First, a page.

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Insurance – Homeowner Policy – Duty To Defend – Sexual Molestation – Notice Of ‘Occurrence’

An Alexandria U.S. District Court says a couple has no coverage under a homeowners’ policy against claims that their two sons sexually molested their female cousin years earlier, a claim for which the homeowners failed to notify the carrier until the cousin’s family filed suit five years after the homeowners learned of the accusations.
Nationwide Mutual Fire Ins. Co. v. Overstreet (USDC-ED) (VLW 008-3-277) (21 pp.)

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  1. Footnote 13 gives me pause in this opinion. On the issue that the insureds should have notified the carrier even if they believed no meritorious claim could be brought against them, the footnote cites multiple actions which apparently had failed. At the end of the footnote, Judge Ellis concludes: “The fact that many such claims do not succeed does not count against the notion that a person of ordinary intelligence and prudence should nonetheless anticipate that these claims may be brought.”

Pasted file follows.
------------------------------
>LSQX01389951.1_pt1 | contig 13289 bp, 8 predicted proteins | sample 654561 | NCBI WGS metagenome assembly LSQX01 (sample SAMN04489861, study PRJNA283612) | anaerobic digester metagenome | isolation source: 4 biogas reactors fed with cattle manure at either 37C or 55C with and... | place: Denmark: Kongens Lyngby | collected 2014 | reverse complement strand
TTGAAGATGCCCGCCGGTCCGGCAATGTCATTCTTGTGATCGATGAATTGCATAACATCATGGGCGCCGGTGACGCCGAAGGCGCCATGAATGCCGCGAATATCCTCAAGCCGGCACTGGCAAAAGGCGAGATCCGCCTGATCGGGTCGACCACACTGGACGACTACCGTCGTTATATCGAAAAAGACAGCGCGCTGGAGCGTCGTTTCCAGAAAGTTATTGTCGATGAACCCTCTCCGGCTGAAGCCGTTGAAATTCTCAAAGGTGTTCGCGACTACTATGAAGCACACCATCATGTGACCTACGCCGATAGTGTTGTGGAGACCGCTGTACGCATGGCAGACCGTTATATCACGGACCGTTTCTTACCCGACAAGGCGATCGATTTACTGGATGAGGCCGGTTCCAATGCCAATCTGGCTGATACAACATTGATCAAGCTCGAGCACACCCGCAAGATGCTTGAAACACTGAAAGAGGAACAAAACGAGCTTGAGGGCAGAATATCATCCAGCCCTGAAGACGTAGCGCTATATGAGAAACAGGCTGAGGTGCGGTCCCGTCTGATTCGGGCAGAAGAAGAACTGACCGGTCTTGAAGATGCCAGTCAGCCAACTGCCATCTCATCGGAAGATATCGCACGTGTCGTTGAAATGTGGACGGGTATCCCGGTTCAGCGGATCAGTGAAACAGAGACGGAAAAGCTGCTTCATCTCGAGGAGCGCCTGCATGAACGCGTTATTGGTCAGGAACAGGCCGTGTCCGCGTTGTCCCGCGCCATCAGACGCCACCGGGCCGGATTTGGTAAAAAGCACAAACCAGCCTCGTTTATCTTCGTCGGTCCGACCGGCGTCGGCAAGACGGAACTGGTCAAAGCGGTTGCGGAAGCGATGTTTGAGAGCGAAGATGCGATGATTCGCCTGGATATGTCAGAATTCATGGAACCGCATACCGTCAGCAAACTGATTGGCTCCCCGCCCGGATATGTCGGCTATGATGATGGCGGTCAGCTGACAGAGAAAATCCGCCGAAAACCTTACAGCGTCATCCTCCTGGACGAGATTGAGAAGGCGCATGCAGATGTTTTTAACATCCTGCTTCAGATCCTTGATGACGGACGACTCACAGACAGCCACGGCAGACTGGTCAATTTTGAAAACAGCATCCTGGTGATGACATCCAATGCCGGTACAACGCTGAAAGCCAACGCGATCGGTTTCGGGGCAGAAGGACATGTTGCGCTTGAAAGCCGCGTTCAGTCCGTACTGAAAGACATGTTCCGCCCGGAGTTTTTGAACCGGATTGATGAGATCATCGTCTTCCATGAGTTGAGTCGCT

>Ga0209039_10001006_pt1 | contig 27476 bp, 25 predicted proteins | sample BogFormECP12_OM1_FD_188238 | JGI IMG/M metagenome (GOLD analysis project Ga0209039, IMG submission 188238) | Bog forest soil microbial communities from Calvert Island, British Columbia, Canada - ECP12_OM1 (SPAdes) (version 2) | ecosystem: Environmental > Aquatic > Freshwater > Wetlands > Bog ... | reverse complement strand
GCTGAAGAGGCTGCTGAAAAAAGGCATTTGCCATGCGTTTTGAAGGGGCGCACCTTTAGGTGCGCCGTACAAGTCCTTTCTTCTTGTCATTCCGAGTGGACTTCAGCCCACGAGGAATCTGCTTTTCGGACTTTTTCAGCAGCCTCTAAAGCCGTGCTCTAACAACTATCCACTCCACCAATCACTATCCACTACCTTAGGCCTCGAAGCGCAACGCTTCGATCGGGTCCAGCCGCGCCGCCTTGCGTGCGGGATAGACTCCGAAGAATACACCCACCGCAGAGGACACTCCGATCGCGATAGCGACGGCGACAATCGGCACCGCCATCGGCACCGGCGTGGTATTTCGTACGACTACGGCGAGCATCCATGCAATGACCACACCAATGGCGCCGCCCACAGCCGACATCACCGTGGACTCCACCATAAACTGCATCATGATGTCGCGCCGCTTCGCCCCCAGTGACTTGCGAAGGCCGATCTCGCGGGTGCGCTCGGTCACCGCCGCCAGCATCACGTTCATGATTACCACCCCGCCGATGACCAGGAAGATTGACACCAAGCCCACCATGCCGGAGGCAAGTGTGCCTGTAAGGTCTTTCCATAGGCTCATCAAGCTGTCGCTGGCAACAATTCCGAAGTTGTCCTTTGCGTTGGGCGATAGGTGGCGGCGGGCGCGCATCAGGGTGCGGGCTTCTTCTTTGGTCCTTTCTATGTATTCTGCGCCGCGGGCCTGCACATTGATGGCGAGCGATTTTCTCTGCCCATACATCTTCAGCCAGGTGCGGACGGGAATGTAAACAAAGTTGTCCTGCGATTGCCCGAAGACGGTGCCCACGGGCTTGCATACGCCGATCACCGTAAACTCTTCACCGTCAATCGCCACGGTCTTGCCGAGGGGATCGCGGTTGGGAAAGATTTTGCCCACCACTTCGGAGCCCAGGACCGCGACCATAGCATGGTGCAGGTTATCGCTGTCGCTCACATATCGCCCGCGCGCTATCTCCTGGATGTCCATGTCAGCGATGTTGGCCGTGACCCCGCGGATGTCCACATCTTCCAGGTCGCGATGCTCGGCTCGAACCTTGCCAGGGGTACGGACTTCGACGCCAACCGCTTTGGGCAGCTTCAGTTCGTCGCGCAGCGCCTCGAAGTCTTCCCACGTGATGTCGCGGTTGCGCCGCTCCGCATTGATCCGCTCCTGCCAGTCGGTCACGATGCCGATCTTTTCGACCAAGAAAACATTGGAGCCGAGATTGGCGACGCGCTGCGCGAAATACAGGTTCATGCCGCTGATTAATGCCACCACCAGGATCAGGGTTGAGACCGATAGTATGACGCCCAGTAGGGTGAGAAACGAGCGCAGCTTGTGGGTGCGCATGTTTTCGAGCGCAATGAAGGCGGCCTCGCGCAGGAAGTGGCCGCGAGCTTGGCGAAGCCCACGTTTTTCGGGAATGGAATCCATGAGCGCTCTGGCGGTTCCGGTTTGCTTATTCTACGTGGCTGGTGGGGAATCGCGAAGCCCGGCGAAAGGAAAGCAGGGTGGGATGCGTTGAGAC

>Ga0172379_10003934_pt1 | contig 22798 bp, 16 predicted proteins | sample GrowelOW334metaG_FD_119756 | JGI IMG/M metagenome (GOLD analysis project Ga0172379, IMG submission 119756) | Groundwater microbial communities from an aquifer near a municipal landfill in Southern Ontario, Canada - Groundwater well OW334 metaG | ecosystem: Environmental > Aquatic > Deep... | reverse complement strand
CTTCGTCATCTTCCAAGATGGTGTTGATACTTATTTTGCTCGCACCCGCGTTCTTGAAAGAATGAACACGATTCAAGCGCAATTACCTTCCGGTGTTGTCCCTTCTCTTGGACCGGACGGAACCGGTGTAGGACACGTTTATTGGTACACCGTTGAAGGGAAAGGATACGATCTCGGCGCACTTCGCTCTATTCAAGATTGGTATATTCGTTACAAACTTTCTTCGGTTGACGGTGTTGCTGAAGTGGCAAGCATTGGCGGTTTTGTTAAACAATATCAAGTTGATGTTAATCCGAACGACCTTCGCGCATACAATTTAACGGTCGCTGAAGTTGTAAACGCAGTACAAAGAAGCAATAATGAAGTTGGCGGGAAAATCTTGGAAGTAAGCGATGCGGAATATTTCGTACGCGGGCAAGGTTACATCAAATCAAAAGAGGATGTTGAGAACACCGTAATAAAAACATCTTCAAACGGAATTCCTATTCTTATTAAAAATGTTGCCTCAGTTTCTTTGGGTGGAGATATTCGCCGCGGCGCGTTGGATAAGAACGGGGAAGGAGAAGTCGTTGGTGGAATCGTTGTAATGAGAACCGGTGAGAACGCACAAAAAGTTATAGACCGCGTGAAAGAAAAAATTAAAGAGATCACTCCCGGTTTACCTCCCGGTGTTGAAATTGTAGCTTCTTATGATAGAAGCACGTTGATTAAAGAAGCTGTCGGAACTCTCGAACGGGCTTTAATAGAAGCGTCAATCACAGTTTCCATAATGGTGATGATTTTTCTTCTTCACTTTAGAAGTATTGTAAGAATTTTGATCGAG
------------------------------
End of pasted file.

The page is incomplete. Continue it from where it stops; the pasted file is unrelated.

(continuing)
This seems to me to be an unreasonable burden on an insured. In its essence, an insured is to anticipate that anything occurring on their property which some innovative person might craft into a lawsuit creates a duty on the insured to notify the carrier. I believe that statement to be too broad, and in the context of the suit and its results, dicta.

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